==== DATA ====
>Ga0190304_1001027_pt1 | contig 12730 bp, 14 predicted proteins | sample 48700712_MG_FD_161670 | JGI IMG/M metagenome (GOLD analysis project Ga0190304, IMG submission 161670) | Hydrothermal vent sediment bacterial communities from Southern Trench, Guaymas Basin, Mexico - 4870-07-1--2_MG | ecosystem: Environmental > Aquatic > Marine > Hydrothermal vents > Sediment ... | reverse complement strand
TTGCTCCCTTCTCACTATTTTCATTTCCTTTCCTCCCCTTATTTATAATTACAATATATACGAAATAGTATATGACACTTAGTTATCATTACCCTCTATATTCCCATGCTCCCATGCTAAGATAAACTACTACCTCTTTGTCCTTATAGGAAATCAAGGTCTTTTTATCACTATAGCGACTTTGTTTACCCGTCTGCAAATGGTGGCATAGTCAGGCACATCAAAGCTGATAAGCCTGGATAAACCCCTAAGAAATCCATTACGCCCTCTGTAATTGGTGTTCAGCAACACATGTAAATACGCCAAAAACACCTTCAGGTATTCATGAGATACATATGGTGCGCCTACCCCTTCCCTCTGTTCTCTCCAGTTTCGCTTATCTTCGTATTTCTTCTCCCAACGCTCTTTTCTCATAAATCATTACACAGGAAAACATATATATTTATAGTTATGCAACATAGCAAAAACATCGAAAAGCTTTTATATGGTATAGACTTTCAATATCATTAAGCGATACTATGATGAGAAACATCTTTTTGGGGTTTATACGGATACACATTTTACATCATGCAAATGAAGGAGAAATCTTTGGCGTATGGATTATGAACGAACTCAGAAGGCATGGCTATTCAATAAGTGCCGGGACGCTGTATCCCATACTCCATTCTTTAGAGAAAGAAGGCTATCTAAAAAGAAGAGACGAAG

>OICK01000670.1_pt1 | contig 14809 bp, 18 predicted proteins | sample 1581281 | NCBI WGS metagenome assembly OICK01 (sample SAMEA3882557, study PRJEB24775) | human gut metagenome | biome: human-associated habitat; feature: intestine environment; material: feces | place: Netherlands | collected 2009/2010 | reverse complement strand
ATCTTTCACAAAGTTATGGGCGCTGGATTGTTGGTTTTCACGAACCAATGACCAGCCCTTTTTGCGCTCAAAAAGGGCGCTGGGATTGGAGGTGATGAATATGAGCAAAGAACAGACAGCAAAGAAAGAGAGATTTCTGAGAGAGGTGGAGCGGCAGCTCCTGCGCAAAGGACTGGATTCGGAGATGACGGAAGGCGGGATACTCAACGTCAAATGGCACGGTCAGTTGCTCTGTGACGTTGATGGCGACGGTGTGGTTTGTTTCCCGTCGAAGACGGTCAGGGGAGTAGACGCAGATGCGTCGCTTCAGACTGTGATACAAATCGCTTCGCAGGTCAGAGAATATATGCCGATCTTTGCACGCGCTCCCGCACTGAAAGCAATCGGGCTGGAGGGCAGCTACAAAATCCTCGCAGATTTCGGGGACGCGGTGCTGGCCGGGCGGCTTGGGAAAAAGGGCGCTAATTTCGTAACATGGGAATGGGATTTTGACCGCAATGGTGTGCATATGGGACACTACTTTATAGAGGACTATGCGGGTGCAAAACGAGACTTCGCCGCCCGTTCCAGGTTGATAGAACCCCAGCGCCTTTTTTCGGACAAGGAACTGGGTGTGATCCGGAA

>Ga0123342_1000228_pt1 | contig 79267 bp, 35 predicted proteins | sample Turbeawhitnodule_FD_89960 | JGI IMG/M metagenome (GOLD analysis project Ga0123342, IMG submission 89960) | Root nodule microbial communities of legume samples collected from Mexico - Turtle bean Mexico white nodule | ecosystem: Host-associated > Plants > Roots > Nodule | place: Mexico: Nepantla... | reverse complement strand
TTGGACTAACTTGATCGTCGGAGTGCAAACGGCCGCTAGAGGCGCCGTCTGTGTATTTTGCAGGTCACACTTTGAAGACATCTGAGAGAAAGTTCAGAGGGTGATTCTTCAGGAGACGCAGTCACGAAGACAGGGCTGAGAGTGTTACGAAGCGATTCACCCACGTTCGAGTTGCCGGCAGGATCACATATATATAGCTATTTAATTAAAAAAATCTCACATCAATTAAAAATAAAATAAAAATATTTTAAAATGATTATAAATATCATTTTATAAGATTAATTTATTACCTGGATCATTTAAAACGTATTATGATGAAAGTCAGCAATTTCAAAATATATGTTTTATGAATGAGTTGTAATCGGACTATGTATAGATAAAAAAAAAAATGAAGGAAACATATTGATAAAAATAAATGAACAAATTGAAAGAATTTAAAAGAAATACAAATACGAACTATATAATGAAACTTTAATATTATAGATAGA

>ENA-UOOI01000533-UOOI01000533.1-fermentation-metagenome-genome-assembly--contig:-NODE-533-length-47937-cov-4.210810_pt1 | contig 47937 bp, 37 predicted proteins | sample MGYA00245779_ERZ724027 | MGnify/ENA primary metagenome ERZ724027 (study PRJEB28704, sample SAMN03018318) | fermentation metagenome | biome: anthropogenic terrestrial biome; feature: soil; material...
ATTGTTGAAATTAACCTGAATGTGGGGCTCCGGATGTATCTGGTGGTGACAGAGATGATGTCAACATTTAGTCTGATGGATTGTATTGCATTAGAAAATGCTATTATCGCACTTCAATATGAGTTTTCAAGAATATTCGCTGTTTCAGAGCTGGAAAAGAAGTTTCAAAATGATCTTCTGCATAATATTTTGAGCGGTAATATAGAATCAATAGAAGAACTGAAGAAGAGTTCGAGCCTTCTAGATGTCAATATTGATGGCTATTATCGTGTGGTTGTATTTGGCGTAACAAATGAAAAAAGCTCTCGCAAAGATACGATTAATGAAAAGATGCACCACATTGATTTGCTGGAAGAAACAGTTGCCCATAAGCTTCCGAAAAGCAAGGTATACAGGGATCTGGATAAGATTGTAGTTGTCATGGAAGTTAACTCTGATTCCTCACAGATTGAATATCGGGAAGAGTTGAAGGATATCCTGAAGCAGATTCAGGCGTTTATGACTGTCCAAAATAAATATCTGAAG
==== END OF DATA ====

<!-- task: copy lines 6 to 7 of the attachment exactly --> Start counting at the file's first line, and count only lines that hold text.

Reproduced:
TTGGACTAACTTGATCGTCGGAGTGCAAACGGCCGCTAGAGGCGCCGTCTGTGTATTTTGCAGGTCACACTTTGAAGACATCTGAGAGAAAGTTCAGAGGGTGATTCTTCAGGAGACGCAGTCACGAAGACAGGGCTGAGAGTGTTACGAAGCGATTCACCCACGTTCGAGTTGCCGGCAGGATCACATATATATAGCTATTTAATTAAAAAAATCTCACATCAATTAAAAATAAAATAAAAATATTTTAAAATGATTATAAATATCATTTTATAAGATTAATTTATTACCTGGATCATTTAAAACGTATTATGATGAAAGTCAGCAATTTCAAAATATATGTTTTATGAATGAGTTGTAATCGGACTATGTATAGATAAAAAAAAAAATGAAGGAAACATATTGATAAAAATAAATGAACAAATTGAAAGAATTTAAAAGAAATACAAATACGAACTATATAATGAAACTTTAATATTATAGATAGA

>ENA-UOOI01000533-UOOI01000533.1-fermentation-metagenome-genome-assembly--contig:-NODE-533-length-47937-cov-4.210810_pt1 | contig 47937 bp, 37 predicted proteins | sample MGYA00245779_ERZ724027 | MGnify/ENA primary metagenome ERZ724027 (study PRJEB28704, sample SAMN03018318) | fermentation metagenome | biome: anthropogenic terrestrial biome; feature: soil; material...